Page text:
The article discusses how nurses are increasingly being valued as autonomous decision makers and co-ordinators of patient care. Topics include relating to the age of the dependent children, a woman's working hours and any successive career breaks, woman's career progression directly related to the school age of the dependent children, and children being inhibit and is driven in part by a determination to maintain traditional employment practices.
    • Why undertake a pilot in a qualitative PhD study? Lessons learned to promote success

      Wray, J.; Archibong, Uduak E.; Walton, Sean (2017-01)
      Background Pilot studies can play an important role in qualitative studies. Methodological and practical issues can be shaped and refined by undertaking pilots. Personal development and researchers’ competence are enhanced and lessons learned can inform the development and quality of the main study. However, pilot studies are rarely published, despite their potential to improve knowledge and understanding of the research. Aim To present the main lessons learned from undertaking a pilot in a qualitative PhD study. Discussion This paper draws together lessons learned when undertaking a pilot as part of a qualitative research project. Important methodological and practical issues identified during the pilot study are discussed including access, recruitment, data collection and the personal development of the researcher. The resulting changes to the final study are also highlighted. Conclusion Sharing experiences of and lessons learned in a pilot study enhances personal development, improves researchers’ confidence and competence, and contributes to the understanding of research.
    • Why written objectives need to be really SMART.

      Ogbeiwi, Osahon (2017)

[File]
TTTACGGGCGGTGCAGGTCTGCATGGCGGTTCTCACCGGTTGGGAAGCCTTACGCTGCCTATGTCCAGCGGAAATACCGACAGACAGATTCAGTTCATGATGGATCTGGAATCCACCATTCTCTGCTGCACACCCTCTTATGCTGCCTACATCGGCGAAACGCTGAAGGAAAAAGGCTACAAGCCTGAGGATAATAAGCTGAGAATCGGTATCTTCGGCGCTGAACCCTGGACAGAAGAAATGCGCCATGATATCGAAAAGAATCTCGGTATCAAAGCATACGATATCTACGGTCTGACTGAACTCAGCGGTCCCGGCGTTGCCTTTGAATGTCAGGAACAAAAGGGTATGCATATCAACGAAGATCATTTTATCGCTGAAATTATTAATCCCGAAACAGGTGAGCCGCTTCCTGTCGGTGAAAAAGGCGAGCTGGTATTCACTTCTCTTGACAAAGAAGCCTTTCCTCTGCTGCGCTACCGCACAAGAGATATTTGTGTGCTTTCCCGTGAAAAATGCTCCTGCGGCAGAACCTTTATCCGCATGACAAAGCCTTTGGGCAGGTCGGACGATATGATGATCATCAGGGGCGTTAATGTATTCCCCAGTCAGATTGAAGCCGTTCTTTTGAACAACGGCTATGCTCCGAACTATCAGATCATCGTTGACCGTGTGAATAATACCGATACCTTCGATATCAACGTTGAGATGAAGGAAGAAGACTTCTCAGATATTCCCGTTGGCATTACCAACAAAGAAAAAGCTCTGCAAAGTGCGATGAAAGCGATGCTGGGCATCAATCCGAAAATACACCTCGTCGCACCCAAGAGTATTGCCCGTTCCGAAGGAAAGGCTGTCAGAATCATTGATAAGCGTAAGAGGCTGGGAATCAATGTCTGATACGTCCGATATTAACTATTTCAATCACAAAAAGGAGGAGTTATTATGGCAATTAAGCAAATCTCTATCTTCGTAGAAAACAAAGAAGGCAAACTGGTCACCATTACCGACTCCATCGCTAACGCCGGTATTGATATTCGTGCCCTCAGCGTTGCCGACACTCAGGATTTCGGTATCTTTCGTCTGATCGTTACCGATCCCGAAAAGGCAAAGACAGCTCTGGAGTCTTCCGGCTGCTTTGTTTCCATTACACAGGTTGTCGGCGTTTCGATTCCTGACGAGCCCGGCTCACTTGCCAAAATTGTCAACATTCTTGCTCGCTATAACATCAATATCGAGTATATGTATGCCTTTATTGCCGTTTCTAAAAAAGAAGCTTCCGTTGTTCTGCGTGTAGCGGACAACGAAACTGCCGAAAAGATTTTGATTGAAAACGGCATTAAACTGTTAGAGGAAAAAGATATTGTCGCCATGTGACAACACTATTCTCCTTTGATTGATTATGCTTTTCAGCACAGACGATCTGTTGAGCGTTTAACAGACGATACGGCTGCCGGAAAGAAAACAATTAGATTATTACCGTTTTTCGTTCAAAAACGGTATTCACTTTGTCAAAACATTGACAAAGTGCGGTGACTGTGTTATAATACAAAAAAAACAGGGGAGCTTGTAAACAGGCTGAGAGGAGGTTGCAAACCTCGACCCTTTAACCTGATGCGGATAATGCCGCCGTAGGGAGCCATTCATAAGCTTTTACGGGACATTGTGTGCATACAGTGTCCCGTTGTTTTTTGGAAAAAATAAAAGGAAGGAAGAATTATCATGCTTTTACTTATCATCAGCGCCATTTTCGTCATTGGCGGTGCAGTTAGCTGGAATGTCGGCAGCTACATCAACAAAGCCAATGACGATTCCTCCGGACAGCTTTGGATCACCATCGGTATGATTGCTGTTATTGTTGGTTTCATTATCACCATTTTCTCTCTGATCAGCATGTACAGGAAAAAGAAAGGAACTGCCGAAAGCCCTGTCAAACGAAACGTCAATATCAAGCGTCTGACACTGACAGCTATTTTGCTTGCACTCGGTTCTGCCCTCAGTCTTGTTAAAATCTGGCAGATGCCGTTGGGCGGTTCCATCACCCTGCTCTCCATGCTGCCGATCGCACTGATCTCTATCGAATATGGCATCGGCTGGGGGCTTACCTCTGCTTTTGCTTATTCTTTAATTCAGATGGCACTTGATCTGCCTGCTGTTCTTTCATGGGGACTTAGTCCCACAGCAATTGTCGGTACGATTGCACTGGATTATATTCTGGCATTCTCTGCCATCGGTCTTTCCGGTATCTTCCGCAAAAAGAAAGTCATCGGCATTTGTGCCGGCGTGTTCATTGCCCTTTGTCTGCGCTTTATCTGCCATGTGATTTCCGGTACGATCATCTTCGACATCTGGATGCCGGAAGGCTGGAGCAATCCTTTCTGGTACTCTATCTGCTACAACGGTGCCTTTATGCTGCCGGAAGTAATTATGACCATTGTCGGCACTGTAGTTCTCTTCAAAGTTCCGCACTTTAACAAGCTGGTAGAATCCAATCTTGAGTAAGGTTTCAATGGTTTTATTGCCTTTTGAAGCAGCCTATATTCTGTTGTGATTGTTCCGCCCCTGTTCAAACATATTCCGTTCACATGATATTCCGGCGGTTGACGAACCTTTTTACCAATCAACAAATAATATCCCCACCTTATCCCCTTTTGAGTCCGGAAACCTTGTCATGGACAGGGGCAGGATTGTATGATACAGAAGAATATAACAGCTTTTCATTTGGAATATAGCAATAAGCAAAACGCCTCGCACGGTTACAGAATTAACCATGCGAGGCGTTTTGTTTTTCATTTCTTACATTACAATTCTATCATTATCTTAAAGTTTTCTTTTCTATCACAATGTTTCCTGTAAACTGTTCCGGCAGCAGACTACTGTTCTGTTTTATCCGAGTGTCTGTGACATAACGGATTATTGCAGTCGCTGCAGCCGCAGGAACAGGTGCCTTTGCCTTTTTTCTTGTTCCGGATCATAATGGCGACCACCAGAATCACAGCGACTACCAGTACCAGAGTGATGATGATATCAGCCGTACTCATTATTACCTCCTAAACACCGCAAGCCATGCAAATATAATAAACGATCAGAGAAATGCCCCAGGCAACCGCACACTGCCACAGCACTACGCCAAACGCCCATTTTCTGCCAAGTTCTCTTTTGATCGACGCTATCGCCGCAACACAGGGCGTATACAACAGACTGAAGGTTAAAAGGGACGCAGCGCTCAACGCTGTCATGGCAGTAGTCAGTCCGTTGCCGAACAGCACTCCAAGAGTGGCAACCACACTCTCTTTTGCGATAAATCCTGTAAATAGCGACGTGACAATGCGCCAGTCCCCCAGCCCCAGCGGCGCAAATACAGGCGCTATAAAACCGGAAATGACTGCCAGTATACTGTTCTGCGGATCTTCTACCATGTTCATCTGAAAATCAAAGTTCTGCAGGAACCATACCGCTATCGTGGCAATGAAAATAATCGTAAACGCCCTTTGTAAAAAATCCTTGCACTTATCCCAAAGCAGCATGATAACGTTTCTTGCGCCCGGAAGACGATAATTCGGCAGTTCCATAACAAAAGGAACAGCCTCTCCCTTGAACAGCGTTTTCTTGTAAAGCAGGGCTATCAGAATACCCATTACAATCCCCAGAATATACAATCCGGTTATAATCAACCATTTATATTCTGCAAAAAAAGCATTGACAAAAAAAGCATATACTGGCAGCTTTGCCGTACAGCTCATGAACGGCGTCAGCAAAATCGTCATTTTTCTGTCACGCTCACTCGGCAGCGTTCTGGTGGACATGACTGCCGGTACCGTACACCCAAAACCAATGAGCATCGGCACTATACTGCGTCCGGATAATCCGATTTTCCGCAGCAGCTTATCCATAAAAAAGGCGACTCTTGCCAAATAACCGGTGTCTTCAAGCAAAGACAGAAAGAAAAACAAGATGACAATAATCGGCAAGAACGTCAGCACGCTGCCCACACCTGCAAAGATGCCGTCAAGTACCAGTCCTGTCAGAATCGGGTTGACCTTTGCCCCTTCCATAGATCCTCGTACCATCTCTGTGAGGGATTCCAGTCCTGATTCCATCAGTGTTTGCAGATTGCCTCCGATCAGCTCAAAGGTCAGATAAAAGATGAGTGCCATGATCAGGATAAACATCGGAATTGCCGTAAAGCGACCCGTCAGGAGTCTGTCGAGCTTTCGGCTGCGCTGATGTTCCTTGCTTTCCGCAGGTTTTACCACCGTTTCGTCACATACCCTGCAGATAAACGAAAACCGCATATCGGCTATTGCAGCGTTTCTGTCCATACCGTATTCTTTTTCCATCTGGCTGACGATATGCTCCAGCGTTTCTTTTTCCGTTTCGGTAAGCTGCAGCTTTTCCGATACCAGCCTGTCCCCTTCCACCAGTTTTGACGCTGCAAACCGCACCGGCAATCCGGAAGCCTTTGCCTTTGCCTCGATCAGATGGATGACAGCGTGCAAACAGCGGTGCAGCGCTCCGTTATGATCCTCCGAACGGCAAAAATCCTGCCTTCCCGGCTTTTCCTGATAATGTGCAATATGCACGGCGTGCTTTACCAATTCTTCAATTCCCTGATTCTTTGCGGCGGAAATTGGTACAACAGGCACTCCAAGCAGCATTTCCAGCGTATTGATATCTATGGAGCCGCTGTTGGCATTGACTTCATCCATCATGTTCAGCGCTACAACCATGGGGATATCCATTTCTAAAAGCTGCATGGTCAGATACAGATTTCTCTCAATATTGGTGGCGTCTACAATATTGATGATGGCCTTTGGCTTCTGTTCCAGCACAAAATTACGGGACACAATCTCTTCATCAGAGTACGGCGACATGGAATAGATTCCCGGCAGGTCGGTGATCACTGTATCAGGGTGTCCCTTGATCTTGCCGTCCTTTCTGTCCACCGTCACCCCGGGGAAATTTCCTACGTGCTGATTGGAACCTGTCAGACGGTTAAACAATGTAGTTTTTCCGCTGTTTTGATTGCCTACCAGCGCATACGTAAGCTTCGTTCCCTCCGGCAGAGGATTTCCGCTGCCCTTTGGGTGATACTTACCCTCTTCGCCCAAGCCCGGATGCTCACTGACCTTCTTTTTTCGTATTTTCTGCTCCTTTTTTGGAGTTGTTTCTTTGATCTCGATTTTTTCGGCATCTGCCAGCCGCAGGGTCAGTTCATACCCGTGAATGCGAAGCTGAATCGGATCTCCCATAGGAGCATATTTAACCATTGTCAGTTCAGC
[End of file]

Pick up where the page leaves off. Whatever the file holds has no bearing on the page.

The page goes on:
All successful programmes share goal-setting as a standard practice, and many write their goal statements to satisfy the S.M.A.R.T. criteria. To be SMART, objective statements should be constructed to specify four components: Outcome, Indicator, Target-level and Timeframe (O.I.T.T.). This study reviewed the goal framework of published objective statements to determine the extent to which they are SMART. The statements of 17 published examples of SMART objectives found in literature of mainly four major health organisations: CDC, WHO, NHS and Save the Children, were structurally analysed to measure the completeness of their goal framework according to the OITT components. Only four examples are outcome objectives. 13 (76%) are process or task oriented. The structure of two thirds of the statements shows the similar objective-writing templates used within CDC. All objective statements have an incomplete set of OITT components. The commonest framework has 3 components of indicator, target and timeframe (75% completeness) in 12 statements. Almost all statements specify a timeframe; three-quarter of them mention a target and three-fifth an indicator, but less than 1 in 5 state an outcome. Thus, none of the objective statement is really SMART, and goal-setters are significantly less likely to specify an outcome, than indicator, target or timeframe in their objectives. A high prevalence of non-SMART objectives with low potential for goal attainment in healthcare projects is proposed.